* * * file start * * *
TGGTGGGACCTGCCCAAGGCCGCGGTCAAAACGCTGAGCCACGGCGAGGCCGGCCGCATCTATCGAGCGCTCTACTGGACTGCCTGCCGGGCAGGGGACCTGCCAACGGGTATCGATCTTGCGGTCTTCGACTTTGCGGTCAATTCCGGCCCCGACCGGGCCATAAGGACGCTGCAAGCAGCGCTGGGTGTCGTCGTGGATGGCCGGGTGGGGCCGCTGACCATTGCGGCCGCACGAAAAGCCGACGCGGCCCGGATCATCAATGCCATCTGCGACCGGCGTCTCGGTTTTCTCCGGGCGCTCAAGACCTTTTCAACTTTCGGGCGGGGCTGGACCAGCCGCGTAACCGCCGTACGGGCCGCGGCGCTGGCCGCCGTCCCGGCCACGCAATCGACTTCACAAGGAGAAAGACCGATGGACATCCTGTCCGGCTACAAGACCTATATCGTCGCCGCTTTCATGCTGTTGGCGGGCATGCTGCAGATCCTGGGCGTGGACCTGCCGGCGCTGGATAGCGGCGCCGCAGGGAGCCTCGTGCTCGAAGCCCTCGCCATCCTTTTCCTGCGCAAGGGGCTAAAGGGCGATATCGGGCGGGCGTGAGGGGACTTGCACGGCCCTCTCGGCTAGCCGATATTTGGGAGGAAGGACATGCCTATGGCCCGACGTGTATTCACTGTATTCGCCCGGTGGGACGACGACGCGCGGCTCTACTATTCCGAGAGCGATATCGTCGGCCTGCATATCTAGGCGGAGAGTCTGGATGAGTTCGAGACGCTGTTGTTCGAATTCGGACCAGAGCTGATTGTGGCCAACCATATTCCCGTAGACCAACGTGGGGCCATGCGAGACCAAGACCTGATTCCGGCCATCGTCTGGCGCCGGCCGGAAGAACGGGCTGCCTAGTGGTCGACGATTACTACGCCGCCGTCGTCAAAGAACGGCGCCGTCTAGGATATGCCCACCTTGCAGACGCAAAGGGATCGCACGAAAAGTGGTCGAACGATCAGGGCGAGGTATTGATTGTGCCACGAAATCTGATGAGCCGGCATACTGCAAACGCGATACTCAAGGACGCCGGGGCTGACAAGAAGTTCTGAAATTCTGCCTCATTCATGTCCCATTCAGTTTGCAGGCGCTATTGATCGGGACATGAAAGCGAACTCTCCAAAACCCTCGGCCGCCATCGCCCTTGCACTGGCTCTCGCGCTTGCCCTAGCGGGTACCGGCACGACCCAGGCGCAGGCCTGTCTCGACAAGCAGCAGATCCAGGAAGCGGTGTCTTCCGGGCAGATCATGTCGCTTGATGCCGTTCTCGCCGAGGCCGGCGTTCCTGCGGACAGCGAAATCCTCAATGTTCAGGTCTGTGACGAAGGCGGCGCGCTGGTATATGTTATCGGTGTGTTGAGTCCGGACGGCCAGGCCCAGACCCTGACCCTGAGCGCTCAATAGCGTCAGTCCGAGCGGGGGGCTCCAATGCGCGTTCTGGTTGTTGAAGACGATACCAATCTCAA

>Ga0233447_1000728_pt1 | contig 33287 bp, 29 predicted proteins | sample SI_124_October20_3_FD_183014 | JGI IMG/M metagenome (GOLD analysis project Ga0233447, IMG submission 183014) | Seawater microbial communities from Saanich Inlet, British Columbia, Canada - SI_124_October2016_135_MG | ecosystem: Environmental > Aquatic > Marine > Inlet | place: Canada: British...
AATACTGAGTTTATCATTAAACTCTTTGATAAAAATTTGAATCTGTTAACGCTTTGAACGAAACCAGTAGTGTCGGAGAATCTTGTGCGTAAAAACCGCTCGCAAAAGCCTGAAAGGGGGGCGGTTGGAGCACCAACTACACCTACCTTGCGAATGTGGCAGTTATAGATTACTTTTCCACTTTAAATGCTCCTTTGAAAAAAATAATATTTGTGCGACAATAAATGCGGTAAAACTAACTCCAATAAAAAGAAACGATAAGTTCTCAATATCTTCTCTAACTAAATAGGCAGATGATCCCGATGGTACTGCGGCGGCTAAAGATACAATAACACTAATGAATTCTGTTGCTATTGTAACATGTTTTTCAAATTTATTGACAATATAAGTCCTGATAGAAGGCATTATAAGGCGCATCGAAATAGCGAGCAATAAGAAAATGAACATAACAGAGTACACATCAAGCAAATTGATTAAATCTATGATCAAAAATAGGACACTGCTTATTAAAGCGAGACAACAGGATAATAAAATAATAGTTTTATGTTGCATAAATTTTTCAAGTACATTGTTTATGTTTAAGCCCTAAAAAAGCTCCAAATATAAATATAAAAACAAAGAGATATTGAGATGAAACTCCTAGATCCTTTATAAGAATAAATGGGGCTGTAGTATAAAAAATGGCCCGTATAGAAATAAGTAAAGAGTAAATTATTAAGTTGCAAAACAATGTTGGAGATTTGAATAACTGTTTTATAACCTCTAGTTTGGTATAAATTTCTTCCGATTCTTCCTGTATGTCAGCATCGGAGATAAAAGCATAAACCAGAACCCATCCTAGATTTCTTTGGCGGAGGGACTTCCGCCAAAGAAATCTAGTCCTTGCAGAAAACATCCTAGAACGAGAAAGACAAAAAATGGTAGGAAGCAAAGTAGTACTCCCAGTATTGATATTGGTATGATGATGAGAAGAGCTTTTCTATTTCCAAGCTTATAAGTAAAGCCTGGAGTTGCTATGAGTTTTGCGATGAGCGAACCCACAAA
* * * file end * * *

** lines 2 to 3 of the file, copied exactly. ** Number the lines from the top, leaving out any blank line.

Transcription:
>Ga0233447_1000728_pt1 | contig 33287 bp, 29 predicted proteins | sample SI_124_October20_3_FD_183014 | JGI IMG/M metagenome (GOLD analysis project Ga0233447, IMG submission 183014) | Seawater microbial communities from Saanich Inlet, British Columbia, Canada - SI_124_October2016_135_MG | ecosystem: Environmental > Aquatic > Marine > Inlet | place: Canada: British...
AATACTGAGTTTATCATTAAACTCTTTGATAAAAATTTGAATCTGTTAACGCTTTGAACGAAACCAGTAGTGTCGGAGAATCTTGTGCGTAAAAACCGCTCGCAAAAGCCTGAAAGGGGGGCGGTTGGAGCACCAACTACACCTACCTTGCGAATGTGGCAGTTATAGATTACTTTTCCACTTTAAATGCTCCTTTGAAAAAAATAATATTTGTGCGACAATAAATGCGGTAAAACTAACTCCAATAAAAAGAAACGATAAGTTCTCAATATCTTCTCTAACTAAATAGGCAGATGATCCCGATGGTACTGCGGCGGCTAAAGATACAATAACACTAATGAATTCTGTTGCTATTGTAACATGTTTTTCAAATTTATTGACAATATAAGTCCTGATAGAAGGCATTATAAGGCGCATCGAAATAGCGAGCAATAAGAAAATGAACATAACAGAGTACACATCAAGCAAATTGATTAAATCTATGATCAAAAATAGGACACTGCTTATTAAAGCGAGACAACAGGATAATAAAATAATAGTTTTATGTTGCATAAATTTTTCAAGTACATTGTTTATGTTTAAGCCCTAAAAAAGCTCCAAATATAAATATAAAAACAAAGAGATATTGAGATGAAACTCCTAGATCCTTTATAAGAATAAATGGGGCTGTAGTATAAAAAATGGCCCGTATAGAAATAAGTAAAGAGTAAATTATTAAGTTGCAAAACAATGTTGGAGATTTGAATAACTGTTTTATAACCTCTAGTTTGGTATAAATTTCTTCCGATTCTTCCTGTATGTCAGCATCGGAGATAAAAGCATAAACCAGAACCCATCCTAGATTTCTTTGGCGGAGGGACTTCCGCCAAAGAAATCTAGTCCTTGCAGAAAACATCCTAGAACGAGAAAGACAAAAAATGGTAGGAAGCAAAGTAGTACTCCCAGTATTGATATTGGTATGATGATGAGAAGAGCTTTTCTATTTCCAAGCTTATAAGTAAAGCCTGGAGTTGCTATGAGTTTTGCGATGAGCGAACCCACAAA